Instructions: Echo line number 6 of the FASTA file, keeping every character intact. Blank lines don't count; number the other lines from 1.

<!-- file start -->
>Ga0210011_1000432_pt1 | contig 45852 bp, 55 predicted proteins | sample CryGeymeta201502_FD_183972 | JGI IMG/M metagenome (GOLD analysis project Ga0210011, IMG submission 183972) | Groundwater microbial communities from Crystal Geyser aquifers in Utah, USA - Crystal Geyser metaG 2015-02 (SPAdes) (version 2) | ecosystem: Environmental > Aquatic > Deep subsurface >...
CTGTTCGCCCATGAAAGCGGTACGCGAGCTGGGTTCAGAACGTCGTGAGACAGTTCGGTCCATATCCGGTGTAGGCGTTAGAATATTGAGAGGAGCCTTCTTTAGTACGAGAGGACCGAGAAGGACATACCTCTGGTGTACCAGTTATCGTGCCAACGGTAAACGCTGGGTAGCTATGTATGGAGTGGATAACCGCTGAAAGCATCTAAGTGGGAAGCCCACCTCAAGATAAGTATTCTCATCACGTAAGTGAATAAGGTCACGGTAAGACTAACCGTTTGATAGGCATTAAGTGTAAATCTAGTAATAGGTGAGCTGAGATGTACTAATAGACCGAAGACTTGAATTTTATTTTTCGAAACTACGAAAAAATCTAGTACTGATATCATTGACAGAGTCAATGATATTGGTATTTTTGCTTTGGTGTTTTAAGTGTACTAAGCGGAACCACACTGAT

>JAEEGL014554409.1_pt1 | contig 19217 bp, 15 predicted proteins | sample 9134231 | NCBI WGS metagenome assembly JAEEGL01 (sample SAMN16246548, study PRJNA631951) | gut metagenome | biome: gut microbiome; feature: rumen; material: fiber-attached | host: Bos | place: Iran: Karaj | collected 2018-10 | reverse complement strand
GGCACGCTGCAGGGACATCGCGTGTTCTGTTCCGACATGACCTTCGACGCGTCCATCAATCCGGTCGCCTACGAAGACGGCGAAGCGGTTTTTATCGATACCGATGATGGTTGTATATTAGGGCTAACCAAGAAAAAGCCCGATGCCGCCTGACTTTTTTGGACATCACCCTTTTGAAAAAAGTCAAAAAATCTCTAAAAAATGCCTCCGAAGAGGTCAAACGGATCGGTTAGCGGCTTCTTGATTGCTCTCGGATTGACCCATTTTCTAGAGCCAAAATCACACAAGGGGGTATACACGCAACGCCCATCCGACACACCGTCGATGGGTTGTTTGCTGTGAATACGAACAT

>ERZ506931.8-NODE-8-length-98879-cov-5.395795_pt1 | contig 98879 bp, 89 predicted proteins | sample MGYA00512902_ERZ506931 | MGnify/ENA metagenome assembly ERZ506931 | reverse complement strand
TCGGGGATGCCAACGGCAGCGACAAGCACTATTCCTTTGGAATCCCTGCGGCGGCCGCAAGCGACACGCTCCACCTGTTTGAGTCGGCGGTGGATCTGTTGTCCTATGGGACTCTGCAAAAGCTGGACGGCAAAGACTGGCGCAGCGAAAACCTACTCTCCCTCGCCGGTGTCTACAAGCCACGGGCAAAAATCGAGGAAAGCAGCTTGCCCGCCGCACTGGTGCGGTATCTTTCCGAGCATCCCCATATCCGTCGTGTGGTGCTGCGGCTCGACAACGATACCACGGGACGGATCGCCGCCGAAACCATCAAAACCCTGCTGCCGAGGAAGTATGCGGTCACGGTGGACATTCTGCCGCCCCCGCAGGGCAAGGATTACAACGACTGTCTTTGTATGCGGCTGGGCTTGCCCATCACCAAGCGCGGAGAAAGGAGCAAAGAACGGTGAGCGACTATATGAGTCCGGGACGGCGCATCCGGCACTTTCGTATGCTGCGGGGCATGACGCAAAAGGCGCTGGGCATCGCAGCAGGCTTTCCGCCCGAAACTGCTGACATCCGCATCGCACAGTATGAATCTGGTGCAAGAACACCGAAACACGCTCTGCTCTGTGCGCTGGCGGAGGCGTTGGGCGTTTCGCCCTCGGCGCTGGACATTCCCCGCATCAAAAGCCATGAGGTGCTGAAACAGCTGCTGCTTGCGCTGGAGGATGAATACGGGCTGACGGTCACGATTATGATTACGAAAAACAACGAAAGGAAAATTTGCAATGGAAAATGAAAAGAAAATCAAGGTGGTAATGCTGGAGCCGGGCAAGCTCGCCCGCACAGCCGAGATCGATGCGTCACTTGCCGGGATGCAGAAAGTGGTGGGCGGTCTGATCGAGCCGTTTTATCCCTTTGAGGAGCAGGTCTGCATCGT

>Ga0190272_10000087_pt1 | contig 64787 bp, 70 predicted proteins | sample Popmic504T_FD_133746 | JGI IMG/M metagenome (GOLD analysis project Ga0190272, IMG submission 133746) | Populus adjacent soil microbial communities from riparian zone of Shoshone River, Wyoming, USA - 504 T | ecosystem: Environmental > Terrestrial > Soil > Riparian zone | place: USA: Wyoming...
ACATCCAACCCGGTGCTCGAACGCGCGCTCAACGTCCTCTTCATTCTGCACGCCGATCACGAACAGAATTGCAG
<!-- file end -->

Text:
TCGGGGATGCCAACGGCAGCGACAAGCACTATTCCTTTGGAATCCCTGCGGCGGCCGCAAGCGACACGCTCCACCTGTTTGAGTCGGCGGTGGATCTGTTGTCCTATGGGACTCTGCAAAAGCTGGACGGCAAAGACTGGCGCAGCGAAAACCTACTCTCCCTCGCCGGTGTCTACAAGCCACGGGCAAAAATCGAGGAAAGCAGCTTGCCCGCCGCACTGGTGCGGTATCTTTCCGAGCATCCCCATATCCGTCGTGTGGTGCTGCGGCTCGACAACGATACCACGGGACGGATCGCCGCCGAAACCATCAAAACCCTGCTGCCGAGGAAGTATGCGGTCACGGTGGACATTCTGCCGCCCCCGCAGGGCAAGGATTACAACGACTGTCTTTGTATGCGGCTGGGCTTGCCCATCACCAAGCGCGGAGAAAGGAGCAAAGAACGGTGAGCGACTATATGAGTCCGGGACGGCGCATCCGGCACTTTCGTATGCTGCGGGGCATGACGCAAAAGGCGCTGGGCATCGCAGCAGGCTTTCCGCCCGAAACTGCTGACATCCGCATCGCACAGTATGAATCTGGTGCAAGAACACCGAAACACGCTCTGCTCTGTGCGCTGGCGGAGGCGTTGGGCGTTTCGCCCTCGGCGCTGGACATTCCCCGCATCAAAAGCCATGAGGTGCTGAAACAGCTGCTGCTTGCGCTGGAGGATGAATACGGGCTGACGGTCACGATTATGATTACGAAAAACAACGAAAGGAAAATTTGCAATGGAAAATGAAAAGAAAATCAAGGTGGTAATGCTGGAGCCGGGCAAGCTCGCCCGCACAGCCGAGATCGATGCGTCACTTGCCGGGATGCAGAAAGTGGTGGGCGGTCTGATCGAGCCGTTTTATCCCTTTGAGGAGCAGGTCTGCATCGT